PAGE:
Joyful tears for this new croc on the block at Plateforme 10
On an auspiciously sunny day in front of Lausanne’s newly-opened Cantonal Museum of Fine Arts, the latest exhibit to join the collection pulled into the city’s Plateforme 10 arts quarter.
La Crocodile is the winning design by Swiss artist Olivier Mosset and Paris-based Xavier Veilhan following an open competition in 2017 to create an artistic intervention on the site. Having originally submitted separate proposals, both artists were short-listed by a ten-strong jury including Cantonal Architect and jury President Emmanuel Ventura, Vice-President and Head of Cultural Affairs for the canton of Vaud Nicole Minder, and directors of the MCBA, the Elysée Museum and the Museum of Design and Contemporary Applied Arts (the latter two institutions join the site in Autumn 2021).
For Mosset and Veilhan, collaborating on the final design was a no-brainer. “I’m a fan” says Veilhan of his Swiss confrère. “The project came about extremely quickly. We immediately agreed upon the image and the concept. Afterwards, the object was refined and reworked to become more “visually effective”, a little like a design object or a car” state the pair.
Occupying a space on the main esplanade in front of the building designed by Spanish architects Fabrizio Barozzi and Alberto Veiga, the Crocodile’s prehistoric proportions compare with the original vehicle. Its 17-metre by 2.5-metre by 3.3-metre steel body weighs in at a hefty 6.8 tonnes. Hidden inside its belly, a wooden structure houses a mechanism for moving the sculpture to different locations around the site.
Winning almost unanimous votes from the judges, the work forges a solid link with the iconic predecessor for which it is named. Referring to the original Swiss Federal Railways Ce 6/8II locomotive, nicknamed La Crocodile which is still held with affection in the imagination of the Swiss nation, Mosset and Veilhan’s sculpture stands in abstract guise on its new platform, uniting the site’s railway heritage with its future artistic legacy.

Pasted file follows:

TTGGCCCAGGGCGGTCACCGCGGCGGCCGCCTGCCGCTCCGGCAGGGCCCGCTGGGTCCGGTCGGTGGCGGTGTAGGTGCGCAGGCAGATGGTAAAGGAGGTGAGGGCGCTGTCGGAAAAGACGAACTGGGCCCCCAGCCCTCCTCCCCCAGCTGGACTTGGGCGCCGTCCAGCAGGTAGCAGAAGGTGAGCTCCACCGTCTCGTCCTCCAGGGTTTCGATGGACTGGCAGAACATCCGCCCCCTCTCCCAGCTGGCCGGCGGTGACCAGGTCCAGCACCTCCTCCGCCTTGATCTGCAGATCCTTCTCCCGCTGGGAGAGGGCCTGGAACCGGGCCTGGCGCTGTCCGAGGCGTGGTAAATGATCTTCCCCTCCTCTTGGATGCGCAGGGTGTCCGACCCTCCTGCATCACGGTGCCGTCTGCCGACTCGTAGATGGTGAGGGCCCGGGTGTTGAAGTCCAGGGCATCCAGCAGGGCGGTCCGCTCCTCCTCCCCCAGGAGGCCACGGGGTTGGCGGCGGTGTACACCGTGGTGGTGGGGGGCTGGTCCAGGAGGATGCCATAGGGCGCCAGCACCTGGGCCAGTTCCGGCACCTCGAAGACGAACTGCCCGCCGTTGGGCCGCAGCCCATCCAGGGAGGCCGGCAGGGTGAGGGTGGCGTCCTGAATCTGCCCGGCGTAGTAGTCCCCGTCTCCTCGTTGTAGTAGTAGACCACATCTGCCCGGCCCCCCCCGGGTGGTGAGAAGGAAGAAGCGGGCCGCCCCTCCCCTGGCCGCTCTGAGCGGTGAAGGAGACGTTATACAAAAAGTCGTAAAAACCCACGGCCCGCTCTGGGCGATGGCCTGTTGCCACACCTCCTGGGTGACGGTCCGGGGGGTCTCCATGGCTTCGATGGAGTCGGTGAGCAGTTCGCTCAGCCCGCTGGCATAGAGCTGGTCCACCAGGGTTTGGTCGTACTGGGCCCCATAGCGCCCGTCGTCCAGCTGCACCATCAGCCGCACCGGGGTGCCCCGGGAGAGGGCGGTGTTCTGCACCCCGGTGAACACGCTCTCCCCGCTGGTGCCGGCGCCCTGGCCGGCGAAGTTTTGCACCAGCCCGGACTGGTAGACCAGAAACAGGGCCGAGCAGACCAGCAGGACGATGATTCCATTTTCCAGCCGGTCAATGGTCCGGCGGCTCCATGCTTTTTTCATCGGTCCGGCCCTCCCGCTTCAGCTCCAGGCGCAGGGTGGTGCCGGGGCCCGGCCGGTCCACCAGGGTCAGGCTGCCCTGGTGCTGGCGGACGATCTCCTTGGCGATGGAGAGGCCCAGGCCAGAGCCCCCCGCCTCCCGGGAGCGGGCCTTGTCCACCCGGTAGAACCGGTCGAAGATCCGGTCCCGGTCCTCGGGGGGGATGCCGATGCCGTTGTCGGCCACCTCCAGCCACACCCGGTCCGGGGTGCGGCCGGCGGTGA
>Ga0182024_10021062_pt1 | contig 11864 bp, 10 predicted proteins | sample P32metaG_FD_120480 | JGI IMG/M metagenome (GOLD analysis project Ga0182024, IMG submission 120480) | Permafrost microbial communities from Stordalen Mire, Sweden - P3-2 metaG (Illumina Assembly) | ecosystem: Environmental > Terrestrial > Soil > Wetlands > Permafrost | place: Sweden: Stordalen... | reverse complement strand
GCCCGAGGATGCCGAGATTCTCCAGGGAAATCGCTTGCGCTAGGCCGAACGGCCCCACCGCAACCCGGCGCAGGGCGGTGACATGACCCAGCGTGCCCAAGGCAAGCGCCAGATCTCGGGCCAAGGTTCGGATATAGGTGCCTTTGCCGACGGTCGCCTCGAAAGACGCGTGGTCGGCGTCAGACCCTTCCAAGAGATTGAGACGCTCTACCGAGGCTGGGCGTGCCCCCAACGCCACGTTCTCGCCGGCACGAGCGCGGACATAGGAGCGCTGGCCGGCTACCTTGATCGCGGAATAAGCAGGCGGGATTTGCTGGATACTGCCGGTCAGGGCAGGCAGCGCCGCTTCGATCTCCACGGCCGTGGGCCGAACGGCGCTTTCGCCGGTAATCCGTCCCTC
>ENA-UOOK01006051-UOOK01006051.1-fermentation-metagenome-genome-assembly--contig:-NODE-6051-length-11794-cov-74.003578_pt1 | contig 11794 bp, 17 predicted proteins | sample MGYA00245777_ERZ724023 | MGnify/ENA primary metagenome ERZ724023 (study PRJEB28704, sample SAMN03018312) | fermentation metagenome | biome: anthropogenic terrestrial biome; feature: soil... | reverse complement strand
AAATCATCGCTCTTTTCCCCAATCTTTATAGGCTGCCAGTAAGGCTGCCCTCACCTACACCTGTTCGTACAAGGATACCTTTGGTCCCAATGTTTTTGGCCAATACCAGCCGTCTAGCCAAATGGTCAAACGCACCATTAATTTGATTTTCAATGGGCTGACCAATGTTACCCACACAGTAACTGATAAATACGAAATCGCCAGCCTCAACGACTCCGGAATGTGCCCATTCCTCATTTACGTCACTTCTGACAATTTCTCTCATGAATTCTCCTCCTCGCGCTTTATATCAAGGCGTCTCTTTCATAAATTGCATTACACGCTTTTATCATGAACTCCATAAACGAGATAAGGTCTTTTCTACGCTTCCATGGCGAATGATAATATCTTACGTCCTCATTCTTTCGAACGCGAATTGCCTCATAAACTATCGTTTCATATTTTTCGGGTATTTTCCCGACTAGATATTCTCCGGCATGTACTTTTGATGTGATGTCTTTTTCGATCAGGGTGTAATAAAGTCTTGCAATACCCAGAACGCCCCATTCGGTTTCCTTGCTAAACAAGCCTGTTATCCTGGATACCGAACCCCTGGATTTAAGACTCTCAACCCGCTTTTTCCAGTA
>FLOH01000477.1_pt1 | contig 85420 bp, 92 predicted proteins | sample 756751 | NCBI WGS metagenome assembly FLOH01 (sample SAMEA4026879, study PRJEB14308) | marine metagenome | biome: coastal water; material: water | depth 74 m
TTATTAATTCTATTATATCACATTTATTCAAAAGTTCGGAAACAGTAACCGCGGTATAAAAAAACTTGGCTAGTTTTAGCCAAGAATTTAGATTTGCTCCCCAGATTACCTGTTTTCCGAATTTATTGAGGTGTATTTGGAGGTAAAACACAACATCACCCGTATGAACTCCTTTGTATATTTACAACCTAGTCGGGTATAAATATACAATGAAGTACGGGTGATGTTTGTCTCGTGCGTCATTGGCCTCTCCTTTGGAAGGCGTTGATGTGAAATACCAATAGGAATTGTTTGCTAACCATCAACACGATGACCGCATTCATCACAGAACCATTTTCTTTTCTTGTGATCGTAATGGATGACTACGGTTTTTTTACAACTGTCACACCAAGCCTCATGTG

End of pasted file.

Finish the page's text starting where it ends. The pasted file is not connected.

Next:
The two artists bring high calibre talent to this unique collaboration (both have represented their respective countries at the Venice biennale). Their latest project embodies a shared passion for mechanics. Veilhan habitually addresses the themes of transport and movement in the shape of boats, horses, an airship or his Model T Ford concept presented at MAMCO in Geneva in 1999. Mosset is an inveterate biker, Harley Davidson aficionado and driver of classic American cars. Known in the late Sixties as a founding member of the BMPT movement together with Daniel Buren, Michel Parmentier and Niele Toroni, Mosset has, for the past forty years explored geometric abstraction, monochrome and post-abstraction art in his reflection of the future of painting at a time of globalized capitalism.
La Crocodile is yet another iconic Swiss invention reimagined by Mosset. His Toblerone sculptures constructed between 2003 and 2014 in cardboard or ice reference the anti-tank roadblocks given the same colloquial moniker, built to protect Switzerland during the Second World War.
With its own angular, digital aesthetic, La Crocodile articulates precisely with the rectilinear ‘fins’ cladding the northern façade of the building. At certain points, the monochrome bodywork in pine green assumes the camouflage of its surroundings; chamfered edges around the roof take on a tint of blue from the day’s clear sky; curved and angular wheel and body panels cast greyish shadows in harmony with the neutral building skin, itself the colour of the molasse rock of Lausanne. This crocodile is at home in its new habitat.
The object conceived by Veilhan and Mosset lies at the junction between art and architecture. As the new MCBA embarks on its journey to becoming a world-status cultural destination, visitors can be assured of its strength and longevity and this crocodile will be grinning from end to end.
Toute reproduction interdite
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